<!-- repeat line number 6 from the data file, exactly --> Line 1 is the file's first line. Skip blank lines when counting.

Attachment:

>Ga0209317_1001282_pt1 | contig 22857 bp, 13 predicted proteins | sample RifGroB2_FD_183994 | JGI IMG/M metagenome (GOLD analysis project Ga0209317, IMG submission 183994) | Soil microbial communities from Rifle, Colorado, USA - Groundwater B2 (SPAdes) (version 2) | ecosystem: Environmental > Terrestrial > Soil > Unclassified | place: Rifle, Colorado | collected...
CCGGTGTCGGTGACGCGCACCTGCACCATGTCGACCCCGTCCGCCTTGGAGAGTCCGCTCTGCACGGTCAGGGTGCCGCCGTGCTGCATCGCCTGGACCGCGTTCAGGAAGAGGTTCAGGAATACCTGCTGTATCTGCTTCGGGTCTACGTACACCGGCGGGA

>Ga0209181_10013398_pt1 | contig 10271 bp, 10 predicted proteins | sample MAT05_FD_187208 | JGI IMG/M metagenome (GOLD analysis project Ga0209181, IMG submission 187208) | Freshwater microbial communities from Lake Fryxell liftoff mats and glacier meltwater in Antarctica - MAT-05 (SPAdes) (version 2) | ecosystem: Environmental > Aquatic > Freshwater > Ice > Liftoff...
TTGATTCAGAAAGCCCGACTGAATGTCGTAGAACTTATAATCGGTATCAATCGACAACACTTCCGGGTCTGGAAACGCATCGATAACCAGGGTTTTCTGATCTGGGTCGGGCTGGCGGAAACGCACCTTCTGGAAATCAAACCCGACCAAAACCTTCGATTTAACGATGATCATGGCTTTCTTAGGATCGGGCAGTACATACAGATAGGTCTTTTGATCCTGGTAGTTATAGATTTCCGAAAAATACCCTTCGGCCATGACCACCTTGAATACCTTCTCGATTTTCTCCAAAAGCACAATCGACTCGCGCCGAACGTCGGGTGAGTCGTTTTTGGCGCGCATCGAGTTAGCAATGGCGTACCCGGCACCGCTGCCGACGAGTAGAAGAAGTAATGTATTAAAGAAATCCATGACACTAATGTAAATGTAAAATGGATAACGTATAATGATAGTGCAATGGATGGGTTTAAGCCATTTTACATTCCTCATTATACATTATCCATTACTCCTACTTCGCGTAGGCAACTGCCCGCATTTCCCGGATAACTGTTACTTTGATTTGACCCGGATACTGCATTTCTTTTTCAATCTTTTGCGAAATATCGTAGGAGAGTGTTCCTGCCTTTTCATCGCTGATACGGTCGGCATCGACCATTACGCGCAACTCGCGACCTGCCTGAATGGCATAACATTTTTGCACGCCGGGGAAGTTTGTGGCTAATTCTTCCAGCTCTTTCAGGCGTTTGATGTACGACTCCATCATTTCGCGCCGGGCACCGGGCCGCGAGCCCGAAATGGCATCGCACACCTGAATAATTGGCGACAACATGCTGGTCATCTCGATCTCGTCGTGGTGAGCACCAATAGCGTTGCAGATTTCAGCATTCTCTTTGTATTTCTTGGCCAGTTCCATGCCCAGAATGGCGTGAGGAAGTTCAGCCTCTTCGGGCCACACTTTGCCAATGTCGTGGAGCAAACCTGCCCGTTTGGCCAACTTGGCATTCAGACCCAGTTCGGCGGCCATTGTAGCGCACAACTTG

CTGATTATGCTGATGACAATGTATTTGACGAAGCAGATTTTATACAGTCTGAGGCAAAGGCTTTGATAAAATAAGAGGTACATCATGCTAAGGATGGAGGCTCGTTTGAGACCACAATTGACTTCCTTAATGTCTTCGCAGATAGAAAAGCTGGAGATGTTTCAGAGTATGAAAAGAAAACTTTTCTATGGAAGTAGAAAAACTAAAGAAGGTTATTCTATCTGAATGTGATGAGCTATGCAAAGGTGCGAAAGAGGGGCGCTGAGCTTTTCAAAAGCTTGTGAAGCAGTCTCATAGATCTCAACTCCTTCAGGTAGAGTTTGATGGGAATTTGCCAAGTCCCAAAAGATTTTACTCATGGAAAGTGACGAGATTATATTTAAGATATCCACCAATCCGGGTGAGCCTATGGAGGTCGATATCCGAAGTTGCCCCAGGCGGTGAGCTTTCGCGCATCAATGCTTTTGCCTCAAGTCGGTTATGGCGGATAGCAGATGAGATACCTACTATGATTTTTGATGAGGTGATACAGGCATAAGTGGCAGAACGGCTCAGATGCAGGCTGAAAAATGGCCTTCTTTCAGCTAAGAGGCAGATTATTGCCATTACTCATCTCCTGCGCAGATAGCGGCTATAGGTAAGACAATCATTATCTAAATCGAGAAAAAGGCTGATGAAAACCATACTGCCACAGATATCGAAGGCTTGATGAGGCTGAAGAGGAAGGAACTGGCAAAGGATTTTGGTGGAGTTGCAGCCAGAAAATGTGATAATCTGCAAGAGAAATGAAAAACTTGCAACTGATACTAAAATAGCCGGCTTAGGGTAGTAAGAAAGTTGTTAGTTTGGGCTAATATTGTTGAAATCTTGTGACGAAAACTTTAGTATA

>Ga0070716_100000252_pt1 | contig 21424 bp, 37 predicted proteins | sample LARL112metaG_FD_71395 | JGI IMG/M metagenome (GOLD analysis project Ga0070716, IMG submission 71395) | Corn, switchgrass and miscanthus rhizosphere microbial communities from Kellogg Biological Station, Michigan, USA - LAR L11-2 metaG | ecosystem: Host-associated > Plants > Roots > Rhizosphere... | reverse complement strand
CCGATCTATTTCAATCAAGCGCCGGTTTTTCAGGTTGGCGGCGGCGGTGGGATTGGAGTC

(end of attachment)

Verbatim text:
>Ga0070716_100000252_pt1 | contig 21424 bp, 37 predicted proteins | sample LARL112metaG_FD_71395 | JGI IMG/M metagenome (GOLD analysis project Ga0070716, IMG submission 71395) | Corn, switchgrass and miscanthus rhizosphere microbial communities from Kellogg Biological Station, Michigan, USA - LAR L11-2 metaG | ecosystem: Host-associated > Plants > Roots > Rhizosphere... | reverse complement strand